Therefore, I propose that we design a scouting mission with these objectives:
1) Go to the site(s) selected for settlement. If more than one site is targeted, make a final selection and set up camp there.
2) Determine site conditions over the course of at least one Martian year, including probable living conditions and adaptations for settlement.
3) Prospect for local resources for ISRU, especially materials which can be used as supplies for life support.
4) Tap those local resources where possible, and begin stockpiling them for later use.
5) Begin other preparation for the arrival of settlers.
These objectives will be supported by the mission crews on Mars and Earth, including the operators of any unmanned spacecraft required.
It is interesting to note that none of these mission objectives necessitates a return trip to Earth. Finite mission duration is generally desirable, as is providing a means to return the crew to Earth if needed. These are desirable from the standpoint of having preparations complete when needed and for dealing with contingencies, and should not be neglected in our design. However, if successful, the crew can simply remain safely on the surface until the settlers arrive and join the settlement instead of returning. So long as material support from Earth continues indefinitely (a reasonable expectation for an incipient colony), crew turnover is not expressly required for a mission of this type.
“Return the crew safely to Earth,” will be part of our design requirements, but not our mission objectives.
The definition of “Other Preparations” depends on what the settlers intend to do upon arrival. The manpower limitations of a scouting mission will probably prohibit construction on the scale necessary to immediately accommodate an entire settlement. They must work within their resources, and should avoid tasks that are too ambitious to approach completion before the anticipated settlers arrive. For example, our crew should be capable of installing prefabricated components, but is unlikely to be most productive by building projects from scratch. The settlers are likely to send a large portion of their equipment ahead of them, and it may be within the capability of our scouting team to retrieve that equipment, but not to set it all up. An important consideration is that, where possible, the extravehicular activity of a small crew should be limited. The Martian environment is too harsh to rely on extended heavy labor. Any outdoor tasks that can’t be accomplished in a few hours should be few in number, widely spaced, and preferably omitted from the mission entirely.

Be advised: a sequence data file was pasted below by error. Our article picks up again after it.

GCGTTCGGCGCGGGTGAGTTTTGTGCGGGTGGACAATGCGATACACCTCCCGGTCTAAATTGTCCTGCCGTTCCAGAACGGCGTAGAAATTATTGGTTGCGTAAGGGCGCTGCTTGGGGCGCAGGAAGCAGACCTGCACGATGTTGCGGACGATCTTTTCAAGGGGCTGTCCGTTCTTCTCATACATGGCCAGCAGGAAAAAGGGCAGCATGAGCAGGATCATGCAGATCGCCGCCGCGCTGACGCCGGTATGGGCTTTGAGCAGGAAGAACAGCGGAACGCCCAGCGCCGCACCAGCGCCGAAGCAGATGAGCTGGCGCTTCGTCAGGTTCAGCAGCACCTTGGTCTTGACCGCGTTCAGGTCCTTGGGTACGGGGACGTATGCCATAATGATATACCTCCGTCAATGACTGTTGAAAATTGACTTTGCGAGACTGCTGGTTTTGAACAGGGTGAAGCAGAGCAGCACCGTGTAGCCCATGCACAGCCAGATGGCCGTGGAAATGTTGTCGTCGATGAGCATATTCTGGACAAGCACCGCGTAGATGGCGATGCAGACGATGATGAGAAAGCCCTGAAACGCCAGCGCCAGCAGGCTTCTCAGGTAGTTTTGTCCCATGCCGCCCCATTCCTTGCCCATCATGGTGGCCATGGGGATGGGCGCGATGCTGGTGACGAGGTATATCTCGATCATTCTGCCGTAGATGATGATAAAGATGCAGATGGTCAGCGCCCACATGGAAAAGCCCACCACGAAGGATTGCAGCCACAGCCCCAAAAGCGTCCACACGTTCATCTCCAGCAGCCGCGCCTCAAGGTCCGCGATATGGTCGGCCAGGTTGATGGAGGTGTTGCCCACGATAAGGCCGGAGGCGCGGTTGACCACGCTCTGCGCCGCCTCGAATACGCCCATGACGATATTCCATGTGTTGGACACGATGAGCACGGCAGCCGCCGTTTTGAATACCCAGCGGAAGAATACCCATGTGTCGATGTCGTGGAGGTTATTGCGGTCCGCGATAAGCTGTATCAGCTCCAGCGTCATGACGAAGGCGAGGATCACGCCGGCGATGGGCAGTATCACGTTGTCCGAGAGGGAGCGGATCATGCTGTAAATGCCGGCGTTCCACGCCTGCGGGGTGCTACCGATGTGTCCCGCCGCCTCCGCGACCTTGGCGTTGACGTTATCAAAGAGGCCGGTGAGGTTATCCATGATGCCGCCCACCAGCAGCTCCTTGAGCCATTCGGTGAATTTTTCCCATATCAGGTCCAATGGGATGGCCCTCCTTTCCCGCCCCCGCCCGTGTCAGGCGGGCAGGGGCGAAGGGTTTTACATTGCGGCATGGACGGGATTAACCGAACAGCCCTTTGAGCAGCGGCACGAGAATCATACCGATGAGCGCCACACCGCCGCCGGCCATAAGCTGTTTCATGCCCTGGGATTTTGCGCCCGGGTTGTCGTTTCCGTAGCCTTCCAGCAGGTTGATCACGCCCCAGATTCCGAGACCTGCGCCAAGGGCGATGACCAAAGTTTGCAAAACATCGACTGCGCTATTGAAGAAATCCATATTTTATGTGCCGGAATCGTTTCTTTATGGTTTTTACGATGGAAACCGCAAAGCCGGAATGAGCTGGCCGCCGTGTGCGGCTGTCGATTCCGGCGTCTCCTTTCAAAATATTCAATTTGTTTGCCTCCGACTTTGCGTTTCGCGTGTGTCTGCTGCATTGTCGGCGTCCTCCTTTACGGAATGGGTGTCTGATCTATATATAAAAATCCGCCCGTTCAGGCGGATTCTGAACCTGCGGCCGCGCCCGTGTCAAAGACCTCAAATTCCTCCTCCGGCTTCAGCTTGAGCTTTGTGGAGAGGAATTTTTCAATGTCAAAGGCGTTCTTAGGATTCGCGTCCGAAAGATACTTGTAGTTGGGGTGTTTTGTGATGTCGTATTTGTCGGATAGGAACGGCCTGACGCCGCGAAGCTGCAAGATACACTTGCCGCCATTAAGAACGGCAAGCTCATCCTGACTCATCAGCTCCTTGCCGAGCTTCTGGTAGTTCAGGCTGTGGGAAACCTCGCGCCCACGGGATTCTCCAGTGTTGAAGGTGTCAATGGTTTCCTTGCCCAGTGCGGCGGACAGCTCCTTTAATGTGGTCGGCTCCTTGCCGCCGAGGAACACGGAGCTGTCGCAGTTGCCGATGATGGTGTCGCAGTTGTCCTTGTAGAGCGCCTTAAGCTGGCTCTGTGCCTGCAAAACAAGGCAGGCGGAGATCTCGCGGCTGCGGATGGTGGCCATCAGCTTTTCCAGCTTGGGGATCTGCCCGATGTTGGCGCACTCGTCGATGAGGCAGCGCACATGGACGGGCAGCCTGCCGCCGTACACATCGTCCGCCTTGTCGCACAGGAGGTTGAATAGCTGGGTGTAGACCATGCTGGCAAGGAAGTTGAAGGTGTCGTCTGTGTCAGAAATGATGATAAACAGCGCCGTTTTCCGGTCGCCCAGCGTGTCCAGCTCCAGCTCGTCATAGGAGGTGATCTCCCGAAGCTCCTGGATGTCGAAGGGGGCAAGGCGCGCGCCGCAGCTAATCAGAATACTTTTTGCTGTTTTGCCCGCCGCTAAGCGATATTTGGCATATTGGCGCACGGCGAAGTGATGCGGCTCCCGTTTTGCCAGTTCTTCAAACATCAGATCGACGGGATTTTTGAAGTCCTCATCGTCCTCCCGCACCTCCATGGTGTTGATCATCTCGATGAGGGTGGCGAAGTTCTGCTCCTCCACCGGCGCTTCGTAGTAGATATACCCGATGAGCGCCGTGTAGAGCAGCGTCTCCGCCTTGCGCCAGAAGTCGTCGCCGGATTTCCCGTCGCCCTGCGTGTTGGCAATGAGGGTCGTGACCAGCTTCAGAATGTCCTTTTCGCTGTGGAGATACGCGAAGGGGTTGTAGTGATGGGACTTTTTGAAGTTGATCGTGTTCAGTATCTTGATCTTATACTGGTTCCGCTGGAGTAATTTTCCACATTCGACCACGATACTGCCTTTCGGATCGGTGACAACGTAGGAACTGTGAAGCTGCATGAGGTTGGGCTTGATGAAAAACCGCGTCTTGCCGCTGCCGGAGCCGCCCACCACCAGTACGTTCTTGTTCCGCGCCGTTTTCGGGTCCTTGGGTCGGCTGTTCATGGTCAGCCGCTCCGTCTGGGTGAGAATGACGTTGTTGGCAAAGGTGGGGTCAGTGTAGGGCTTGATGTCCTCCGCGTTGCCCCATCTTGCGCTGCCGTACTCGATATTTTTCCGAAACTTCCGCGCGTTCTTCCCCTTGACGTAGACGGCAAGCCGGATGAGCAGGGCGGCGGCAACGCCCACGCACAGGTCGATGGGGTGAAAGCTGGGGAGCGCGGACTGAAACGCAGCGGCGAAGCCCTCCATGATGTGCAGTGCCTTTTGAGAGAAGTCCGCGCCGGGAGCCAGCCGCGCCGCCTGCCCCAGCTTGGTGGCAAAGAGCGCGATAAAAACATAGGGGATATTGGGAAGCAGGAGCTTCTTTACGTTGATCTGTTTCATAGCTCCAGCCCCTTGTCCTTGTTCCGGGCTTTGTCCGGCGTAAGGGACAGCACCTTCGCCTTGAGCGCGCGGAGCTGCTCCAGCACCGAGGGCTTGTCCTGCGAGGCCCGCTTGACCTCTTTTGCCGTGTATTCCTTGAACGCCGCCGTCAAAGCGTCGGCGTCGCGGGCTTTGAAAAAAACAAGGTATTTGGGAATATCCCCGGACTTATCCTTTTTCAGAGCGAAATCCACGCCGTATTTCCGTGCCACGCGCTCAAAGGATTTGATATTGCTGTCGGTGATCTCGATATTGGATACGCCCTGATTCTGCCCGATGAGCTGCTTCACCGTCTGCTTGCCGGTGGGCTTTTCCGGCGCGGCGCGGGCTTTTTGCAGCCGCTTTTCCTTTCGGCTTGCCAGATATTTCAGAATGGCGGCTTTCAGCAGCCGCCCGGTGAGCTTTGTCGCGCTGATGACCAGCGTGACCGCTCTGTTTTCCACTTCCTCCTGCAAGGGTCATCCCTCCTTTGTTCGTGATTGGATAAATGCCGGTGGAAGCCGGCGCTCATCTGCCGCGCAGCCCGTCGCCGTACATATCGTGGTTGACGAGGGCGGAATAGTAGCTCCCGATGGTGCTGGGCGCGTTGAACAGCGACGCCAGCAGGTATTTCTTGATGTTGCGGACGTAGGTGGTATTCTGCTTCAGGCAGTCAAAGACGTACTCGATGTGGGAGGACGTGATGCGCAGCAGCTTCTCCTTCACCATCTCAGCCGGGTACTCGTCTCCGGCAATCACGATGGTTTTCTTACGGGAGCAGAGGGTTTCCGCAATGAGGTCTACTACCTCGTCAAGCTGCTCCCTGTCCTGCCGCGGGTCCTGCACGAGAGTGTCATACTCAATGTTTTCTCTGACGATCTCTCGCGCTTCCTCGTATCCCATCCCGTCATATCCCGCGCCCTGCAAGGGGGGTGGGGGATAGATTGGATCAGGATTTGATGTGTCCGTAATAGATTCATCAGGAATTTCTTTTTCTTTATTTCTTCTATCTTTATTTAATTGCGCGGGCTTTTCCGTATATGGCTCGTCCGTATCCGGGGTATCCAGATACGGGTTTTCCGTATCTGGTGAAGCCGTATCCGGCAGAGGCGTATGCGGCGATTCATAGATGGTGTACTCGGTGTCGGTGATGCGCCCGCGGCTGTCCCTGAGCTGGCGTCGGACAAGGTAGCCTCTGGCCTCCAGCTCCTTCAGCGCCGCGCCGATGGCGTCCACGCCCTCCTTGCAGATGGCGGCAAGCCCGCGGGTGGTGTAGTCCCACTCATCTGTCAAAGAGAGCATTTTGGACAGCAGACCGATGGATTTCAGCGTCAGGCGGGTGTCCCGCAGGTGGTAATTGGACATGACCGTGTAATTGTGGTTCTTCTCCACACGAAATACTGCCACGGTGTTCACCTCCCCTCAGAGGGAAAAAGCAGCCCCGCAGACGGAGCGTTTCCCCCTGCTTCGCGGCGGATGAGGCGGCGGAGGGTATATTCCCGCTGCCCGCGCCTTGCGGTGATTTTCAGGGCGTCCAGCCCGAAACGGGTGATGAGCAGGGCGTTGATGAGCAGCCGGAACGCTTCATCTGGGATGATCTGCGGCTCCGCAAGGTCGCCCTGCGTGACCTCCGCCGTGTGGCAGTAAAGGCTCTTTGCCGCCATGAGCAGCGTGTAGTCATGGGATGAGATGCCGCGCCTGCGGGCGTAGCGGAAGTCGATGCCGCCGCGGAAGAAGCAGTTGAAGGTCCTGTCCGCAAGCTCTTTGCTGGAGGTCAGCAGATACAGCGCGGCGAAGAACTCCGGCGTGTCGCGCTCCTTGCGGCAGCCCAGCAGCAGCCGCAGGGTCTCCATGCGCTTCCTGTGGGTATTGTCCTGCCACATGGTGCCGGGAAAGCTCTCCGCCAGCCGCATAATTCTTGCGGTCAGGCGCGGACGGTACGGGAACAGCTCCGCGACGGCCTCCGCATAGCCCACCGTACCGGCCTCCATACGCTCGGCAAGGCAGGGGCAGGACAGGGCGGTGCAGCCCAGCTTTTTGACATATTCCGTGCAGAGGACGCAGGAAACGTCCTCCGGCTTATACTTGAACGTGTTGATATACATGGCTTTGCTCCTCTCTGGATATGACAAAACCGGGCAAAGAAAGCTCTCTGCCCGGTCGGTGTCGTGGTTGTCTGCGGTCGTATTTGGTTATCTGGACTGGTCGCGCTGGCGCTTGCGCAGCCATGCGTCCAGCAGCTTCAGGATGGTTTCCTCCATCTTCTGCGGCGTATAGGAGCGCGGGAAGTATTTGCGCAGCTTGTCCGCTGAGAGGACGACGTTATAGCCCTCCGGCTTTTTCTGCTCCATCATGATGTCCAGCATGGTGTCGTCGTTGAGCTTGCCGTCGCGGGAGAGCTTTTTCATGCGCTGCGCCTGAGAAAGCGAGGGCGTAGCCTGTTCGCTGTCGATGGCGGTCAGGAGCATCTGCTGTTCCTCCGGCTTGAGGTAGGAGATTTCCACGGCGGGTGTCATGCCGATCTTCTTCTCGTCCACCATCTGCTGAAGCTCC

The best choices for long duration mission tasks (months or more) are jobs that can be performed remotely, handled using tractors or other construction equipment, or done indoors. For example, initial preparation of certain types of Closed loop life support systems may require a year or more, but could be useful to a larger colony immediately upon arrival. The scout mission crew could begin that process after their site selection objectives were complete.
But these are simply examples, not design decisions. A more precise statement of “Other Preparations” can be had if the needs of the planned colony are better known. Therefore, we should also choose a colony design to support before continuing further.
Therefore, I propose that the New Mars Reference Mission support the Mars Homestead Project.
The Mars Homestead Project is an existing design proposal for a Martian Colony. Though in flux, it is a framework which can provide us with essential guidelines, including site selection, materials to prospect for, and other preparatory tasks.